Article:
Bad to the bone: Specific gut bacterium impairs normal skeletal growth and maturation

Microbes are often seen as pathogens that cause disease, but the picture is actually more complex than that limited view. The gut microbiome, which is the collection of microorganisms that colonize the healthy gut, is considered a supporting organ that can regulate host biological functions, including skeletal health. Researchers at the Medical University of South Carolina (MUSC) who study osteoimmunology, the interface of the skeletal and immune systems, have examined the impact of a specific microorganism, segmented filamentous bacteria (SFB), on post-pubertal skeletal development. Their results, published online on Jan. 10 in the Journal of Bone and Mineral Research Plus, showed that SFB elevated the response of specific immune cells in the gut and liver. This response led to increased osteoclast activity and decreased osteoblast activity, cumulatively impairing bone mass accrual.

“This is the first known report to show that within the complex gut microbiome, specific microbes have the capacity to effect normal skeletal growth and maturation,” said Chad M. Novince, D.D.S., Ph.D., an assistant professor in the colleges of Medicine and Dental Medicine, who studies the impact of the microbiome on osteoimmunology and skeletal development.

The Novince lab focuses on the post-pubertal phase of skeletal development, the critical window of plasticity that supports the accrual of approximately 40% of a person’s peak bone mass. Recent work from the lab showed that the gut microbiome heightens immune responses in the liver and bone environment, which impairs skeletal bone mass. SFB has been shown by other groups to activate the immune response of TH17 cells in an interleukin-17A (IL-17A) dependent manner. The research aimed to link these aspects of SFB-mediated immunity determine if specific gut microbes have the ability to affect skeletal health.

To study the effects of SFB and the gut microbiome on skeletal health, the Novince lab utilized a mouse model with a defined microbiota. This research was facilitated by MUSC’s Gnotobiotic Animal Core, which is directed by Caroline Westwater, Ph.D., co-author and professor in the College of Dental Medicine. Available through the unique animal core, germ-free mice (no microbiota) and gnotobiotic mice (defined microbiota) provide an excellent model for studying the contributions of the microbiome to skeletal development.

“Whenever we think of bone, it’s always the balance of osteoblasts and osteoclasts; the osteoblasts form the bone, and the osteoclasts resorb the bone,” said Novince. “SFB colonization caused a shift in both sides of the axis: the osteoclast activity went up, and the osteoblast activity went down, which is detrimental to the skeleton.”

To begin its studies, the Novince lab compared germ-free mice to SFB-monoassociated mice. Mice that had SFB exhibited a 20% reduction in trabecular bone volume—the type of bone that undergoes high rates of bone metabolism. Further examination of these mice showed that SFB colonization led to increased IL-17A levels in the gut and circulation, and enhanced osteoclast potential.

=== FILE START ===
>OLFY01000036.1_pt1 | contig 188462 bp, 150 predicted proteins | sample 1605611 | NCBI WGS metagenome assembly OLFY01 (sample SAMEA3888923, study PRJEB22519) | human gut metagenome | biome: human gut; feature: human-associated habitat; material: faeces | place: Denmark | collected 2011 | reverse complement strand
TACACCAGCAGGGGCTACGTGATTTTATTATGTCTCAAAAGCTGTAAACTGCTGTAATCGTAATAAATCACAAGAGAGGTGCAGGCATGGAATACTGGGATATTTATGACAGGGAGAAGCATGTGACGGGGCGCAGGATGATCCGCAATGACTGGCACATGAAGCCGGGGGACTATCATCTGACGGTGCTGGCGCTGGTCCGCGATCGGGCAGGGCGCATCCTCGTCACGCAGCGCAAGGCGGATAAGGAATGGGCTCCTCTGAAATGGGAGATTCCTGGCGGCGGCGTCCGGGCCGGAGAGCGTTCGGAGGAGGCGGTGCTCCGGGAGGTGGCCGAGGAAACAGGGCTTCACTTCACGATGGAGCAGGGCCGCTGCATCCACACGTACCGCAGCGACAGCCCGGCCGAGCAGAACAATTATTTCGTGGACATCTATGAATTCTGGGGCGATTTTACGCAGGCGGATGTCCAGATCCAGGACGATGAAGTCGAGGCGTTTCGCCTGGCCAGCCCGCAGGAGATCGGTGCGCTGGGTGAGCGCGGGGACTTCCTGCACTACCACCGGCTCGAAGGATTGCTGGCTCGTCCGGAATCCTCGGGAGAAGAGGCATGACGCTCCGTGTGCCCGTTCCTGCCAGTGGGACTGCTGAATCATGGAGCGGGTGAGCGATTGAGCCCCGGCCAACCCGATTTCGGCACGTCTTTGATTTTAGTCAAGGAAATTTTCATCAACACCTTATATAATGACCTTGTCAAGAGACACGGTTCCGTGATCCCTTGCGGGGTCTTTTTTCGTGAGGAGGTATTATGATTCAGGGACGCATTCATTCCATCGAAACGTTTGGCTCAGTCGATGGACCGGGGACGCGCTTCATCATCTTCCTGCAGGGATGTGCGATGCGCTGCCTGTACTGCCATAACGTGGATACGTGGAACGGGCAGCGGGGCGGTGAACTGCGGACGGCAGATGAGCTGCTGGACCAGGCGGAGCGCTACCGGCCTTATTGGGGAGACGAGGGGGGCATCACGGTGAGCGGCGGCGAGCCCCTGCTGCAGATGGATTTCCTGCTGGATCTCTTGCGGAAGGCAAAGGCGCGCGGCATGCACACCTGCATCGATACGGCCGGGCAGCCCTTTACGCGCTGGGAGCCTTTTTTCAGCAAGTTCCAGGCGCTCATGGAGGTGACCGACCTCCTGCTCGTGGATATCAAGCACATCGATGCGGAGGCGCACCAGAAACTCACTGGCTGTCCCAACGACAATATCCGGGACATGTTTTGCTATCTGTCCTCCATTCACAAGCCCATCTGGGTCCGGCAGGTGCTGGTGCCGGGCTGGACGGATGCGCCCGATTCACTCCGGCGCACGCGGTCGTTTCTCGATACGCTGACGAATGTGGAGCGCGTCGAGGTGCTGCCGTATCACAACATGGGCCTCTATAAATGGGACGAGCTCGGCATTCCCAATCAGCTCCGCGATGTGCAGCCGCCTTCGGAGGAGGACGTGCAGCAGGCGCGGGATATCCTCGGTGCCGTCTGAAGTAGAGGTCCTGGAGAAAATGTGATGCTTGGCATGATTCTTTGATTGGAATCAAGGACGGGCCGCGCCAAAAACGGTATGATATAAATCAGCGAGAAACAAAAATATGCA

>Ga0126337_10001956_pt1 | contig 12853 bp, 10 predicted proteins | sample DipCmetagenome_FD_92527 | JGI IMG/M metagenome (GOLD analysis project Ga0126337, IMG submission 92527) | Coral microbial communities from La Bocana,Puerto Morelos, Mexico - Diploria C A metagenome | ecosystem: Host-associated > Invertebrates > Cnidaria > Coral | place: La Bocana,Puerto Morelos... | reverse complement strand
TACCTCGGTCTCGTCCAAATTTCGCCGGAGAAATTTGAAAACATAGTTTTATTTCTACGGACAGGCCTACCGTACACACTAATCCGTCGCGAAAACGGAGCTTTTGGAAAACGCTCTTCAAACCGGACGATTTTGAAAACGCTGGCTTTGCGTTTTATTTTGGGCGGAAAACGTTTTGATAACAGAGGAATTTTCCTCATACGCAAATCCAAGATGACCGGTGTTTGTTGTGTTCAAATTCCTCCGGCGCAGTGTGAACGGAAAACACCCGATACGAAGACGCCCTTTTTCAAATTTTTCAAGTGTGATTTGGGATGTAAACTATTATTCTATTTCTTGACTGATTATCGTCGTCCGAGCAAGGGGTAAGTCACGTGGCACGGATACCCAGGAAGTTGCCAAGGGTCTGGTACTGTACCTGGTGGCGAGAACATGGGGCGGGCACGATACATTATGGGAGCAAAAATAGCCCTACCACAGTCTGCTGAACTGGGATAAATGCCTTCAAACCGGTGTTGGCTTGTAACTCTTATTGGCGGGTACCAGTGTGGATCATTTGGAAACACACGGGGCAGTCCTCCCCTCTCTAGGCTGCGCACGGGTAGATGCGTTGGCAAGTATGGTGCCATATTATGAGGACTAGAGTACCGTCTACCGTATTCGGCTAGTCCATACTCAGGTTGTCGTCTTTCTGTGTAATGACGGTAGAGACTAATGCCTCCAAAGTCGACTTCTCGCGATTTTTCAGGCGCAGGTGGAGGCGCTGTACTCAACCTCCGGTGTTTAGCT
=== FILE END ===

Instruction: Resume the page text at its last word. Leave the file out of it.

Next, the Novince lab examined whether the presence of SFB within a complex gut microbiota could influence normal skeletal development. They compared Taconic specific-pathogen-free mice that had SFB as part of their microbiome to Taconic specific-pathogen-free mice that lacked SFB.

The presence of SFB within a complex microbiota led to reduced trabecular bone volume, which was attributed to increased osteoclast activity and decreased osteoblast activity. SFB colonization led to a proinflammatory immune state in the gut, with increased numbers of myeloid-derived suppressor cells (MDSCs) and M1-macrophages in the lymph nodes associated with the gut. Moreover, SFB colonization increased IL-17A levels in the gut and circulation.

Interestingly, the SFB presence in a complex gut microbiota also profoundly stimulated hepatic immunity. SFB colonization upregulated proinflammatory immune factors in the liver and increased TH17 cells in the liver draining lymph nodes. Furthermore, the presence of SFB led to higher levels of acute phase reactants—immune factors that are made in the liver and secreted into the circulation. Lipocalin-2 (LCN2) was particularly interesting because it is an antimicrobial peptide that influences bone metabolism.

SFB colonization resulted in increased circulating levels of IL-17A and LCN2, which are both factors that support osteoclast activity and suppress osteoblast activity. Taken together, these data show that SFB plays a critical role in regulating the immune response in both the gut and liver which has significant effects on the skeleton and provides strong support that gut microbiota actions on the skeleton are mediated in part through a Gut-Liver-Bone Axis.

Additionally, the contribution of SFB to skeletal health may have significant clinical implications.

“If we can prevent the colonization or deplete specific microbes such as SFB from the microbiome, there is a clinical potential to optimize bone mass accrual during post-pubertal skeletal development,” said Novince.

It is known that diet, probiotics and antibiotics have significant effects on the make-up of the microbiome, including SFB colonization. A majority of a person’s bone mass accrues during adolescence, or postpubescently. As people age, they slowly begin to lose bone mass, which puts them at risk for fractures and osteoporosis. Modulation of SFB, through non-invasive interventions such as diets or probiotics, could allow for the build-up or optimization of peak bone mass accrual during adolescence. This would limit the risk for aging associated low bone mass and related fractures.

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